Joey Farrell: Born to Marine Salvage
Boys are coaxed into cleanliness at bath time playing with boats. But it was never a game for Joseph Farrell, III, instinctively realizing he was ballasting and salvaging ships, unlike the typical Mr. Bubbles kid. The scion of Resolve Marine Group may have been born to lead the global emergency response company founded by his father with a single tug 38 years ago, but he’s never taken dangerous wreck removal lightly.
Before turning 15, Joey had two close calls on and around ships that guide him today, at 34. Realizing one should always study what is seemingly intuitive, he applies proven, problem solving techniques when exploring submerged vessels and new business opportunities.
“When I was really young, around four or five years old, I fell through the deck of a barge, and got cut up,” said Joey Farrell. “Then when I was 13 or 14, a ship was aground off Jamaica. There was sugar in the water and it was murky. During the dive inspection, I got sucked underneath the ship. It happened so quickly, afterwards I freaked out a little. After that, whenever I would dive around a wreck, I would feel around the corner to see if there is suction.”
Growing up, Farrell heard stories of near misses, realizing salvage is serious business.
“It reaffirms what you knew and to minimize the risk in each scenario,” he said. “As intuitive as it is, look into it. Resolve has an emphasis on personal safety and all staff have an operational background.”
Naval architecture and engineering is integrated into daily operations for emergency response and wreck removal. There is an engineer on each team to assist in stabilizing every situation and avoid mistakes.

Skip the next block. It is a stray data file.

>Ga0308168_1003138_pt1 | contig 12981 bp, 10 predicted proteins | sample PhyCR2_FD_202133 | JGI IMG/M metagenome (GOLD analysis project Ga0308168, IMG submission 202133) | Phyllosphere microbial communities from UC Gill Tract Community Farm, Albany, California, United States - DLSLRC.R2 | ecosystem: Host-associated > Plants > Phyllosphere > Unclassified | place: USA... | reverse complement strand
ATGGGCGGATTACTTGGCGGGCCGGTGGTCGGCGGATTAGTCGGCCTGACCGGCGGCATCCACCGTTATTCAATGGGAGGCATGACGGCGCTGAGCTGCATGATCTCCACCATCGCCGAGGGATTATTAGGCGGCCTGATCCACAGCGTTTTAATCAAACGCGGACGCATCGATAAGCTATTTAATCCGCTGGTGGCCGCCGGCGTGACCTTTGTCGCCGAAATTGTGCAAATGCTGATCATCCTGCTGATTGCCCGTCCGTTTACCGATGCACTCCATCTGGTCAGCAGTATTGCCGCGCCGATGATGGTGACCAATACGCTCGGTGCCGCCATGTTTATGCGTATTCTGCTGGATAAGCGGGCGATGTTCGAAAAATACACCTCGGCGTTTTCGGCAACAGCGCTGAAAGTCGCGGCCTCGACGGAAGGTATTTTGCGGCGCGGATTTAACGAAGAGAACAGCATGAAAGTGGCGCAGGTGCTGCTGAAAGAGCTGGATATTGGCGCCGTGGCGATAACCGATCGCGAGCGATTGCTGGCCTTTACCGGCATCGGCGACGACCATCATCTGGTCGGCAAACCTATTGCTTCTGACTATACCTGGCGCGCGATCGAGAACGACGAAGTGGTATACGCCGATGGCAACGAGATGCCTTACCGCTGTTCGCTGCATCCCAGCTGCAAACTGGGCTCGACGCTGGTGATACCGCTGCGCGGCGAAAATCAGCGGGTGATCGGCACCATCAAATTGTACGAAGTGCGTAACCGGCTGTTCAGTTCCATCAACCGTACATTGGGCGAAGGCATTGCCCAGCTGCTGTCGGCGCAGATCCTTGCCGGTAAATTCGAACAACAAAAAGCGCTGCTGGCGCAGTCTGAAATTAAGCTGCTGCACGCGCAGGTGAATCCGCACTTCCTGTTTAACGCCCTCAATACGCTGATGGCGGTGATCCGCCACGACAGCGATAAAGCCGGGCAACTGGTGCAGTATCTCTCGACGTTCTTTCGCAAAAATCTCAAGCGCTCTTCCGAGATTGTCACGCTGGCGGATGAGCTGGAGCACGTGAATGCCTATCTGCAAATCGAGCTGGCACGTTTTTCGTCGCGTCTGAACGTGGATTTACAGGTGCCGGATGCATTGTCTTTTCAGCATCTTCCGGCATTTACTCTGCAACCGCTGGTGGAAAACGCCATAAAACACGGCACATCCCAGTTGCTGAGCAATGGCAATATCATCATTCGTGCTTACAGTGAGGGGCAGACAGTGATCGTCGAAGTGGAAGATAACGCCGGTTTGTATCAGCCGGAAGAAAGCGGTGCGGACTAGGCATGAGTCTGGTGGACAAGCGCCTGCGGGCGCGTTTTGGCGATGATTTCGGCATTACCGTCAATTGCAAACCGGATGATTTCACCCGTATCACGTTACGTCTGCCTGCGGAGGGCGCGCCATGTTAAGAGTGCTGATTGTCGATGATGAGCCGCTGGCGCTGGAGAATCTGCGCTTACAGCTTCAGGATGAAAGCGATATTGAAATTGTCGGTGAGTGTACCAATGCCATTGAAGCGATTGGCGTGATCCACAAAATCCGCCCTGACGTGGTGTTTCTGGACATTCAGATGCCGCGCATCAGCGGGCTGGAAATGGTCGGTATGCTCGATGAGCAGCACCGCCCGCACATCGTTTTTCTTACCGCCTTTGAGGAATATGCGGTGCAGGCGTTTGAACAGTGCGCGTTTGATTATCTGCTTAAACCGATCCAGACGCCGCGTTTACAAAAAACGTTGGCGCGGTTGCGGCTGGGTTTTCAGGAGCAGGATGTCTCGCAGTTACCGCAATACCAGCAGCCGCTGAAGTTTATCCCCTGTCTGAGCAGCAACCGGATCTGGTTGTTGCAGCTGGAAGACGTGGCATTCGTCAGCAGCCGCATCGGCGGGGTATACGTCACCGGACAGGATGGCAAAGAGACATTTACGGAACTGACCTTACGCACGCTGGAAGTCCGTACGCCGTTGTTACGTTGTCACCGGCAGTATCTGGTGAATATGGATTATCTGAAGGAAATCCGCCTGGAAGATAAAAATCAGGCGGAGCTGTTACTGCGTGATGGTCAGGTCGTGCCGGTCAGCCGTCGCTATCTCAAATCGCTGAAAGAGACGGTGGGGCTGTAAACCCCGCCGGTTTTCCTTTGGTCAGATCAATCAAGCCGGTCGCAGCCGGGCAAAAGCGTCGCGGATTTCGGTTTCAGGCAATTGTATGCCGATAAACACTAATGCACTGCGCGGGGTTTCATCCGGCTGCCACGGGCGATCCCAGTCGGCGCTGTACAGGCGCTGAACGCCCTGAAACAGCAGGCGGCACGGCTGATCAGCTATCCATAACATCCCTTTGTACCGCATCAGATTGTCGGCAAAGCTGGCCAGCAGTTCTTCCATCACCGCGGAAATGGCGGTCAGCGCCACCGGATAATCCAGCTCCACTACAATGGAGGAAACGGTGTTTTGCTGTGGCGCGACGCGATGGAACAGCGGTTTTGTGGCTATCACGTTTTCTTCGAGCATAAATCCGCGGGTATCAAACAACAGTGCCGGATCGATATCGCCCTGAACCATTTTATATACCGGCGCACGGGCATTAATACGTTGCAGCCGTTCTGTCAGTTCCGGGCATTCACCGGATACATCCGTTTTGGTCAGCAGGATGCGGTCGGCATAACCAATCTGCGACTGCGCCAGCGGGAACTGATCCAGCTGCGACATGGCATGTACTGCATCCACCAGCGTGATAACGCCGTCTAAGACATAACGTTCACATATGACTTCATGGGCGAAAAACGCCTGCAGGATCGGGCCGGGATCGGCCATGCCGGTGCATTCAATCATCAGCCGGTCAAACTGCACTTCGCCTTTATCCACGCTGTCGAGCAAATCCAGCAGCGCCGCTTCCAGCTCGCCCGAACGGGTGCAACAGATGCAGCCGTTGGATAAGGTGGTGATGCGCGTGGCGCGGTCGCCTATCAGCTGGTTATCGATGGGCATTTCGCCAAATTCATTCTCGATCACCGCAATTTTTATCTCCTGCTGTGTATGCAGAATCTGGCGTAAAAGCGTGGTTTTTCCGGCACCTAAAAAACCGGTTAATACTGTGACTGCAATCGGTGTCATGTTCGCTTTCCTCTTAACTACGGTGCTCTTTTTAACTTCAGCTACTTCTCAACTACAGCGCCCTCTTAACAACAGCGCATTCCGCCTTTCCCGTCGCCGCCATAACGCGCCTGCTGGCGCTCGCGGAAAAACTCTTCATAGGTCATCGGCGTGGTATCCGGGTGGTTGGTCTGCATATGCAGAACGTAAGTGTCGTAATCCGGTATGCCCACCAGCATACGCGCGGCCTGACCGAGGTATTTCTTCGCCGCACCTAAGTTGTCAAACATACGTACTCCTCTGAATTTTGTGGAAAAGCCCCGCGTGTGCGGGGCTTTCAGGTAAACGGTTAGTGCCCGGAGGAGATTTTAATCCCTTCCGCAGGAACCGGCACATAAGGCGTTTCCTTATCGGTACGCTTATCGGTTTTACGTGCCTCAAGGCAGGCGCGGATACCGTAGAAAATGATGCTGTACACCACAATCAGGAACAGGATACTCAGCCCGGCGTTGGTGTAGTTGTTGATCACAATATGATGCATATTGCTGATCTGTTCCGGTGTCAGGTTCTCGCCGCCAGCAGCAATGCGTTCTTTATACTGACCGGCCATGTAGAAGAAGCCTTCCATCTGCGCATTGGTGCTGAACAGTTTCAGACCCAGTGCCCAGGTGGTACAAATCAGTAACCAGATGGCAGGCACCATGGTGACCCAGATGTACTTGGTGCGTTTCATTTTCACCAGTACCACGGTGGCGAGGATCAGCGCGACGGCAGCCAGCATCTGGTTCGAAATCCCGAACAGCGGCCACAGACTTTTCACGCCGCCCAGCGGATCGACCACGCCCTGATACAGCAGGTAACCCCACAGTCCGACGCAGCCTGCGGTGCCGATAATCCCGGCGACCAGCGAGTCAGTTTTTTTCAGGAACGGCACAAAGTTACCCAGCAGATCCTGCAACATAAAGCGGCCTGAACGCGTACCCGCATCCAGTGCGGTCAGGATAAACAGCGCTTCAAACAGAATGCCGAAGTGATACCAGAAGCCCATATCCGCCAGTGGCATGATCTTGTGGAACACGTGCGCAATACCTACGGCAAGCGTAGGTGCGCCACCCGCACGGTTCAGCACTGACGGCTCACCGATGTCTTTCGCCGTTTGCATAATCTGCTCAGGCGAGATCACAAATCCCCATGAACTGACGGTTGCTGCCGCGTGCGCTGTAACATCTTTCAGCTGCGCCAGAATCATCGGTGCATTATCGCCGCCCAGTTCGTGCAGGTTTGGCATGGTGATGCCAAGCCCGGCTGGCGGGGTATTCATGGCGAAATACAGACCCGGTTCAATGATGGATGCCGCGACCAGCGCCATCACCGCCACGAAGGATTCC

“Wreck removal is reverse engineering, deconstructing a ship,” said Todd Schauer, director of operations for Resolve Marine Group. “Joey led the team that designed the system for the patented heave-compensated chain puller lift system on DB1, the heaviest salvage lift in the Americas.”
Keeping Calm During Chaos
How do you run a business based on disasters? The difference between salvaging a vessel and the team blowing up can be 15 minutes. There is no wreck without an emergency; if Resolve doesn’t respond within four hours of an emergency or fire, the mission becomes wreck removal or a salvage.
Surprisingly, the now huge, family-owned company does not reek of nepotism.
Joey Farrell is humble, calm and direct, with a dry sense of humor. He’s the kind of guy to buy you a beer - or brew it for you, himself - at his own microbrewery, LauderAle, which offers 36 beers on tap. Located just outside Port Everglades in Fort Lauderdale, Fla., LauderAle is a great decompression spot for off-the-clock staff after a long day of emergencies.
“Joey is not sitting in an ivory tower, he is on the job” said Schauer.
Although his last name is not Farrell, Schauer prefers Resolve is privately owned, as the family has continuously reinvested in the company, propelling it forward, as other salvage companies merged or folded during his career.
“Resolve didn’t have a single shackle in the Gulf of Mexico after Katrina,” said Schauer. “Now we have a big facility and a fleet.”
The ebb and flow of salvage business doesn’t work as well in a public or pure corporation with shareholders expecting quarterly dividends, people who don’t understand risk, according to Schauer.
“We live and die by our projects,” he said. “The carrots of big reward carry big liability.”